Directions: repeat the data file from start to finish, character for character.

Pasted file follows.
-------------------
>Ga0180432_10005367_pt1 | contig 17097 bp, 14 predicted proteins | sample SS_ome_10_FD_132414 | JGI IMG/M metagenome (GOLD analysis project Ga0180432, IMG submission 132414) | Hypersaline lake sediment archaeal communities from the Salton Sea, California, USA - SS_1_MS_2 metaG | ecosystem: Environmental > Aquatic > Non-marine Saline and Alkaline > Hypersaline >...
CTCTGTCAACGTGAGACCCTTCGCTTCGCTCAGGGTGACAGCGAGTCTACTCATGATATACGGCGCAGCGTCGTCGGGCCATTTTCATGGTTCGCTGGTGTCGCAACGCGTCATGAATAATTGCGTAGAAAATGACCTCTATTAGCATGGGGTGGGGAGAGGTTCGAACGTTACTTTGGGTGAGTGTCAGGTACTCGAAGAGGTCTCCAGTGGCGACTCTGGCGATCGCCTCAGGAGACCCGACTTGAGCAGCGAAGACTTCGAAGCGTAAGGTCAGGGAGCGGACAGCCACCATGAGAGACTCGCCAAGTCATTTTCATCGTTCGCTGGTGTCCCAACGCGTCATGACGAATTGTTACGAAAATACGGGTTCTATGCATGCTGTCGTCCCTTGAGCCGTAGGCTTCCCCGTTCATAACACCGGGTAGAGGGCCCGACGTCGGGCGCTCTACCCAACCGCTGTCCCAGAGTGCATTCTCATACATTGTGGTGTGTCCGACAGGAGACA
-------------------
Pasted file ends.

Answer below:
>Ga0180432_10005367_pt1 | contig 17097 bp, 14 predicted proteins | sample SS_ome_10_FD_132414 | JGI IMG/M metagenome (GOLD analysis project Ga0180432, IMG submission 132414) | Hypersaline lake sediment archaeal communities from the Salton Sea, California, USA - SS_1_MS_2 metaG | ecosystem: Environmental > Aquatic > Non-marine Saline and Alkaline > Hypersaline >...
CTCTGTCAACGTGAGACCCTTCGCTTCGCTCAGGGTGACAGCGAGTCTACTCATGATATACGGCGCAGCGTCGTCGGGCCATTTTCATGGTTCGCTGGTGTCGCAACGCGTCATGAATAATTGCGTAGAAAATGACCTCTATTAGCATGGGGTGGGGAGAGGTTCGAACGTTACTTTGGGTGAGTGTCAGGTACTCGAAGAGGTCTCCAGTGGCGACTCTGGCGATCGCCTCAGGAGACCCGACTTGAGCAGCGAAGACTTCGAAGCGTAAGGTCAGGGAGCGGACAGCCACCATGAGAGACTCGCCAAGTCATTTTCATCGTTCGCTGGTGTCCCAACGCGTCATGACGAATTGTTACGAAAATACGGGTTCTATGCATGCTGTCGTCCCTTGAGCCGTAGGCTTCCCCGTTCATAACACCGGGTAGAGGGCCCGACGTCGGGCGCTCTACCCAACCGCTGTCCCAGAGTGCATTCTCATACATTGTGGTGTGTCCGACAGGAGACA